The importance of partnership in the Knowledge Exchange Framework

The importance of partnership in the Knowledge Exchange Framework

9 January 2019

Research England has today published a consultation on the design and delivery of the Knowledge Exchange Framework (KEF). The KEF is one of the contributions that Research England is making to the delivery of the Government’s Industrial Strategy, alongside other UKRI contributions, such as the Industrial Strategy Challenge Fund (ISCF).

Well-tailored relationships between universities and businesses are vital to deliver growth and productivity, and for a healthy future economy across the UK. Of course knowledge exchange (KE) and impact from the research base is much wider than just economic growth. We are also concerned with driving societal, environmental and cultural impact.

The KEF aims to provide vital information for universities to demonstrate their achievements and to identify comparator institutions who may give good practice insights. It should also make important evidence available for policy makers and funders of university research, teaching and knowledge exchange to understand individual and collective university progress in delivering the Industrial Strategy and other societal goals. And it should provide insights for users on university KE performance, including to bodies such as Innovate UK who want accessible information to underpin discussions with business partners and with universities on commercialisation opportunities.

The opportunity to work with colleagues across the newly formed UKRI has added another level of insight to this work. Research England has developed the KEF proposals based on its deep understanding of the university sector, and wide engagement with stakeholders. Research council experts have advised on research data and KE insights from their funding, and Innovate UK has brought its deep understanding of business-university collaborations and commercialisation.

It is important that universities and other stakeholders understand and interrogate the proposals out for consultation today so that they have confidence in the KEF. The next steps of development through the consultation, pilots and wider work, such as in the Higher Education Statistics Agency’s HE-BCI review and further development work, are all then very important. This work should culminate this summer when Research England make decisions on operationalisation of the KEF.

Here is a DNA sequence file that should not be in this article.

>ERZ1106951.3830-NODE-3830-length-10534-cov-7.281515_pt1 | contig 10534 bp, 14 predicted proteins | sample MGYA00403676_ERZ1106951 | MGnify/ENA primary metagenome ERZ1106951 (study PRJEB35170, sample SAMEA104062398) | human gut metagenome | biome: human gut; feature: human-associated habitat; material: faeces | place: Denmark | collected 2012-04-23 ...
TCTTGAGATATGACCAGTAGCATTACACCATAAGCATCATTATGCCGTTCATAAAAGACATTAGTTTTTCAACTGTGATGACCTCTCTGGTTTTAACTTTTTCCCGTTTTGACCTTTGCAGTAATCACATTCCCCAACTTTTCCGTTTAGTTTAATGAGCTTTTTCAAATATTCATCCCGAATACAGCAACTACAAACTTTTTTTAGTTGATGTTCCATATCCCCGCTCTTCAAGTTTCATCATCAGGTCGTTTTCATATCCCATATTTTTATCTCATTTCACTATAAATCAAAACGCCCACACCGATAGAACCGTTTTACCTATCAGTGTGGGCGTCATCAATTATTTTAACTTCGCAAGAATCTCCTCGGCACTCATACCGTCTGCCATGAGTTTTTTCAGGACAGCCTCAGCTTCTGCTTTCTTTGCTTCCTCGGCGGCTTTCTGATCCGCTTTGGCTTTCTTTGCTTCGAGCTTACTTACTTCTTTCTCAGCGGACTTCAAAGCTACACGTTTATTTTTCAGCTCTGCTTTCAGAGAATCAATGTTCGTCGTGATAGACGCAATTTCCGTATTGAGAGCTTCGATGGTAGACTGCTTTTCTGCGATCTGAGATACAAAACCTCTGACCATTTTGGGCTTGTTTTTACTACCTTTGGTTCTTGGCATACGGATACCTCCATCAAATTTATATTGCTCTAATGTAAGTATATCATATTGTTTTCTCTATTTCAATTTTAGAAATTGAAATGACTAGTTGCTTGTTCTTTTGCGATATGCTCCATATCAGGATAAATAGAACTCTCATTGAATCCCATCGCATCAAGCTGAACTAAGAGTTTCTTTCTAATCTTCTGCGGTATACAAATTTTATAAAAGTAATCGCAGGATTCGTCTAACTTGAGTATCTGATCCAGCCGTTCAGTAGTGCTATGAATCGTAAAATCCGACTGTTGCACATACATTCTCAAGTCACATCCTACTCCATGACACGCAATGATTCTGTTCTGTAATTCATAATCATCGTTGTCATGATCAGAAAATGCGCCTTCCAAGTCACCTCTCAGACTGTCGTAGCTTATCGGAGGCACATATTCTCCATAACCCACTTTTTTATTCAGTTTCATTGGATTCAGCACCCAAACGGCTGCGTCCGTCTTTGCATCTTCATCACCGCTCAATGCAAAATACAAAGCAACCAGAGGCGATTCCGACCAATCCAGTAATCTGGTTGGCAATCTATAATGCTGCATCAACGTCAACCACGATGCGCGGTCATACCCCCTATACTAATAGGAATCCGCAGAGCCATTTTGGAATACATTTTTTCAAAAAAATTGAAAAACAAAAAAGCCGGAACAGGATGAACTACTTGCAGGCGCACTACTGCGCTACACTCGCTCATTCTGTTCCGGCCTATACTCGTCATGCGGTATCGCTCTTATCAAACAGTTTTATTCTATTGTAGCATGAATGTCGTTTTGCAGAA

Alongside this important dialogue with the HE sector, work is needed to further develop how the wide range of university KE user communities to can gain value from the KEF. So we would also like to hear from businesses, public and third sector partners, local authorities, and other interested parties, to ensure the KEF provides the evidence we need to drive greater impact from the research base.   

Today’s proposals provide early exposure of the important technical work that has been going on, led by Head of KE Data and Evidence at Research England, Hamish McAlpine, on data visualisations for the KEF. Innovate UK is particularly interested in this work, and will play a part among other stakeholders in the next development stage, in advising on how data can be presented in ways that help businesses, investors and Innovate UK staff make best use of the KEF.

The KEF should provide us all with important information on how well we are doing – funders, universities and partners. Alongside the KEF, we are also developing a KE Concordat to help us understand the good practices that got us to where we are, and how we can go further in a culture of continuous improvement. It is critical that we look not just at how well we have done, but how we apply lessons to ensure greater impact in the future.

Development and implementation of this Concordat is being led by Professor Trevor McMillan, the Vice-Chancellor of Keele University, working with Research England and Innovate UK, and across UKRI and with wider stakeholders.

A culture of continuous improvement – in both universities and businesses – will be a vital component in achieving the Government’s target of 2.4% of GDP to be spent on research and development. Research England and Innovate UK are committed to furthering and embedding such a culture throughout the university, research and innovation systems.